The Museum of Modern Art has one of the finest collections of modern art in the world. In the company of an educator and art historian, we will explore the unique ways artists have responded to the changing world around them through their creations. Using works by artists such as Pablo Picasso, Jackson Pollock and Andy Warhol as our visual textbook, we’ll learn how they challenged ideas of what art can be about and what art can look like over the course of the 20 th century.
Our docents, who are trained in such techniques as visual thinking strategies and have backgrounds in museum education, will engage the kids—from primary through middle school—in an interactive discussion of how art reflects and interprets the world around us.
As this is a private walk, the material will be tailored to the level and interests of the youngest participants. For children 12 and under we normally structure such activities as treasure hunts to find elements in paintings or a drawing exercise to get the children engaged. For middle schoolers the emphasis is more on questioning the works of art and our assumptions about them. In each case, we ask that you tell us about your children's current studies and provide any comments about their learning styles you can.
|Duration: 2 hours|
|Category: Family Program|
Ara H. Merjian is Assistant Professor of Italian Studies and Art History at NYU. He received his B.A. from Yale University in the History of Art, and his PhD from the University of California, Berkeley. He has published articles in numerous peer-reviewed journals, including Grey Room, The Getty Research Journal, Modernism/Modernity and Res, and is the author of Giorgio de Chirico and the Metaphysical City, which will be published in 2013 by Yale University Press. He has taught at Stanford and Harvard Universities, and has held major fellowships from the Fulbright Commission, the Center for Advanced Study in the Visual Arts (CASVA), and the Stanford Society of Fellows. He is a regular critic for Artforum, Art in America, and Frieze, and has authored reviews in The Papers of Surrealism, Afterimage, and Modern Painters. He has lectured widely internationally, and been an invited speaker at the Reina Sofia Museum in Madrid, the Pergamon Museum in Berlin, the Académie de France in Rome, and the Review Panel of the National Academy in New York. He teaches courses on the French avant-garde, Italian modernism, Neo-realist cinema, and Nietzschean philosophy and aesthetics.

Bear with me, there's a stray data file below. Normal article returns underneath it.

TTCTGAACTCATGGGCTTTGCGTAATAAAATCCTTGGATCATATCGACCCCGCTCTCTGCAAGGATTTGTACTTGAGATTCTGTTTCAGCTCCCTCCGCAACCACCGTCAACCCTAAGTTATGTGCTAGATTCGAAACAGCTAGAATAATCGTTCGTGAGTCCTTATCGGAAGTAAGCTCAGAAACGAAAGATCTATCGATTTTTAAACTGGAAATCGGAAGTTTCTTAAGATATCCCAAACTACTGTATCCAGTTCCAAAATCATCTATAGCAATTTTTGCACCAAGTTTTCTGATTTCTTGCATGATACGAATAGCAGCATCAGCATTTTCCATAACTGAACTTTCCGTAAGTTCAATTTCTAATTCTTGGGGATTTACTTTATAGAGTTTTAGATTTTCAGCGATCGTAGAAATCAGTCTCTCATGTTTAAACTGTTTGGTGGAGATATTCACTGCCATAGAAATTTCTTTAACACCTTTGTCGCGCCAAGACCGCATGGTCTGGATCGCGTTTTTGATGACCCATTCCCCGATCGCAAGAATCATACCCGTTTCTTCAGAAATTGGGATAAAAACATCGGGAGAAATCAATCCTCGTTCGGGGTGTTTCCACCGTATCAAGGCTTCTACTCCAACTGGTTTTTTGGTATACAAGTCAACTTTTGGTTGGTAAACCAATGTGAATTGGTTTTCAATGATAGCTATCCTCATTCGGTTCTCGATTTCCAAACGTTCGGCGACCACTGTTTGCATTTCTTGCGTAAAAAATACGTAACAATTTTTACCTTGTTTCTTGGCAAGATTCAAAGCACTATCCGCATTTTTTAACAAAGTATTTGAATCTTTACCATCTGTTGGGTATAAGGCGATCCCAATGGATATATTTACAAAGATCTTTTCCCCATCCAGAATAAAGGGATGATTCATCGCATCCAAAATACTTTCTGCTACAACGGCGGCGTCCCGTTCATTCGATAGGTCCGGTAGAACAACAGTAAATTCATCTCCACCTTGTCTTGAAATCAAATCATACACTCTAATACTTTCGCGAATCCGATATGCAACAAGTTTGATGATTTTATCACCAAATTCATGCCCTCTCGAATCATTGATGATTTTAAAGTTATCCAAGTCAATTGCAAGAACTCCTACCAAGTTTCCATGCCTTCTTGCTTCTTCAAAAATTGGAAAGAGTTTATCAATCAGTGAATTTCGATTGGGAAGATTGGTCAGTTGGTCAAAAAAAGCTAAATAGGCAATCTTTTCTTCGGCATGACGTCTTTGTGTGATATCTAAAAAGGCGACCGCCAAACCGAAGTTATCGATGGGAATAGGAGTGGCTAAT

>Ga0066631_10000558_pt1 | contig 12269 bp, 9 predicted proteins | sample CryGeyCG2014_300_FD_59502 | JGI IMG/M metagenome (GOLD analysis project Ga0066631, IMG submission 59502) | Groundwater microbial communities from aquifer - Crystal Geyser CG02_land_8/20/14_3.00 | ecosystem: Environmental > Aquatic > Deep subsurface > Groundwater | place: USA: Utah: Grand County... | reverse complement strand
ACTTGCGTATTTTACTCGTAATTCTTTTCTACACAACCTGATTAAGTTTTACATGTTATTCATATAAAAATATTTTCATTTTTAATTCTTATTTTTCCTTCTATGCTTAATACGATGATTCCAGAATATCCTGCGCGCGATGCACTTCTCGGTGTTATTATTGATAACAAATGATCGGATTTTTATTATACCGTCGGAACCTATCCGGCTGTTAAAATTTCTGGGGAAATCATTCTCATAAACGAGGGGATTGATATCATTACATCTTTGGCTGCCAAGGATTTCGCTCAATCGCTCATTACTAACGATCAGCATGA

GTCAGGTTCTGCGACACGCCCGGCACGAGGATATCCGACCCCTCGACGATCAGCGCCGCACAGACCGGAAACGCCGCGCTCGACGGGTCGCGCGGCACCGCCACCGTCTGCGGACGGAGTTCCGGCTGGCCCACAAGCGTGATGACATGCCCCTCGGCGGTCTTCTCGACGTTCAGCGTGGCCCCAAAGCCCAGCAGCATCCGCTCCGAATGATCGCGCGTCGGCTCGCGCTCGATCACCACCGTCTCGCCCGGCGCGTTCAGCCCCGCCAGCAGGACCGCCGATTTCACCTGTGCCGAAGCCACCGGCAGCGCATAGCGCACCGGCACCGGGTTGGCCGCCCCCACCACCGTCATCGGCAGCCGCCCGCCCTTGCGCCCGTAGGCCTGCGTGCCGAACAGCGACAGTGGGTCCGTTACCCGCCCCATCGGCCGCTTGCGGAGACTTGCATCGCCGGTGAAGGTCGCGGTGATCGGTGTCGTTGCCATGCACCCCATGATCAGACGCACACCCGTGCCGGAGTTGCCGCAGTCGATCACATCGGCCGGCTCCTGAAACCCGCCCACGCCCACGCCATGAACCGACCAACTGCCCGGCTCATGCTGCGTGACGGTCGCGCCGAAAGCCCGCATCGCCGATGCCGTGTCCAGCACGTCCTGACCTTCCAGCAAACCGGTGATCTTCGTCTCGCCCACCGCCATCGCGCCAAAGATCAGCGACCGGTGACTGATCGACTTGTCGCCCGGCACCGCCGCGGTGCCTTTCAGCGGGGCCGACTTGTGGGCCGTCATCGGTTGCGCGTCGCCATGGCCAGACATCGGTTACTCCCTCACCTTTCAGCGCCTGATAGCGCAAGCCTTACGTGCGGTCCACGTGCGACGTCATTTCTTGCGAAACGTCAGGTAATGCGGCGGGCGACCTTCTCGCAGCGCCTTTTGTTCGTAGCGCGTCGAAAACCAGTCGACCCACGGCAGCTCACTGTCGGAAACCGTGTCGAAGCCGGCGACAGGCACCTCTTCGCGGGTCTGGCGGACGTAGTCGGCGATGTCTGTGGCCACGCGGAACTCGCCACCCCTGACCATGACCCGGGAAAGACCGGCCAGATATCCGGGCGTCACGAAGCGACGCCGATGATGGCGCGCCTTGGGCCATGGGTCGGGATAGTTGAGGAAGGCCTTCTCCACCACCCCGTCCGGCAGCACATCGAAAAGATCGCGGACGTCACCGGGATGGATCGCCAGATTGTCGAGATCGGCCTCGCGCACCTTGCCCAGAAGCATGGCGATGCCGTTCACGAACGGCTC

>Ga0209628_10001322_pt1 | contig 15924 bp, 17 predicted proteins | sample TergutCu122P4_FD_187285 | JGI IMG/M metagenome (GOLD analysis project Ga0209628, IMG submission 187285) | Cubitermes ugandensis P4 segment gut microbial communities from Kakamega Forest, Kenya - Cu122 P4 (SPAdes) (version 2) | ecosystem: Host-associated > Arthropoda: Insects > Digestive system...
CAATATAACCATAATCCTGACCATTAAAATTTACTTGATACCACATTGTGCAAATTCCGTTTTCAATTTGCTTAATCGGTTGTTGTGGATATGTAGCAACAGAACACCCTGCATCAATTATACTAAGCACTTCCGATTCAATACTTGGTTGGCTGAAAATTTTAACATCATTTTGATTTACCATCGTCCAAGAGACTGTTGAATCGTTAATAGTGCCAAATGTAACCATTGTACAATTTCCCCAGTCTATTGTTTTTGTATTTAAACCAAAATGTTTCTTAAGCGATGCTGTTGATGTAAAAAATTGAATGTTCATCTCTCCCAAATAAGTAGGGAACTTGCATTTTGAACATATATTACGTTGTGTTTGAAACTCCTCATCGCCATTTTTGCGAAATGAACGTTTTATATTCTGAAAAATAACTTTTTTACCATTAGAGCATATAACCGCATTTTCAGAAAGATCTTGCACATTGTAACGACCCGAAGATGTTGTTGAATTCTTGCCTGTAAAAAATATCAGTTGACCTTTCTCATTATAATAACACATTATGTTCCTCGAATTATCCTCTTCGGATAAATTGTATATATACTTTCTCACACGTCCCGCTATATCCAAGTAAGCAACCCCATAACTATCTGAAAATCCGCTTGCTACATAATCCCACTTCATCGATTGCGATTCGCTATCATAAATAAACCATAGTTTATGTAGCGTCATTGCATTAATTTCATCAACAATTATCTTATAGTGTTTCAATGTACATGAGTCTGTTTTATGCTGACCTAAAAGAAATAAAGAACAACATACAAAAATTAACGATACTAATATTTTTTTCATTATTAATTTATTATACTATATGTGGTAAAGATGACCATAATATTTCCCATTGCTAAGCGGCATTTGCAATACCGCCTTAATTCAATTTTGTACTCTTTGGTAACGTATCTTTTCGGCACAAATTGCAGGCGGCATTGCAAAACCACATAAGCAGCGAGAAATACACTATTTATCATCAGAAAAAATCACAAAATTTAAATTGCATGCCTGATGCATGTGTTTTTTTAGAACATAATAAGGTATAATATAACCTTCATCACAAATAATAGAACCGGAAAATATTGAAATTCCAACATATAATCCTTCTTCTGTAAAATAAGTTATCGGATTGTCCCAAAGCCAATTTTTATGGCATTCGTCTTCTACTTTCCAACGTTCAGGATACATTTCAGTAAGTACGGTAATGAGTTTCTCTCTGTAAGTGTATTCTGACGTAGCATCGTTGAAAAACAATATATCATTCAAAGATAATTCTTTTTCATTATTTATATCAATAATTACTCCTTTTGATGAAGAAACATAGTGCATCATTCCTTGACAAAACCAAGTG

Rachel is a museum educator at the Brooklyn Museum, where she enjoys providing fun, engaging, educational experiences for her visitors. Before Brooklyn, she contributed to the education efforts at a number of cultural institutions in and around London. Her stint in London started off with an MA in Art History from the Courtauld Institute of Art, where she examined 19th century masculinity through a lens of 20th century gender theory. If you have burning questions about French and British etiquette manuals and menswear tailoring magazines of the 1870s, she may well know the answer. Prior to her time in London, Rachel worked in various aspects of the art world including museums, galleries, and independent appraisals, and prior to that, she received her BA in Art History and French at Wellesley College in her home state of Massachusetts.
Monica Valley is a media designer and an art historian, specializing in later twentieth century art. A frequent lecturer at the Metropolitan Museum of Art, she is currently pursuing doctoral studies at Columbia, focusing on the work of Robert Rauschenberg. Ms. Valley has programmed and led art study tours to India, Italy and Brazil, and is fluent in Portuguese.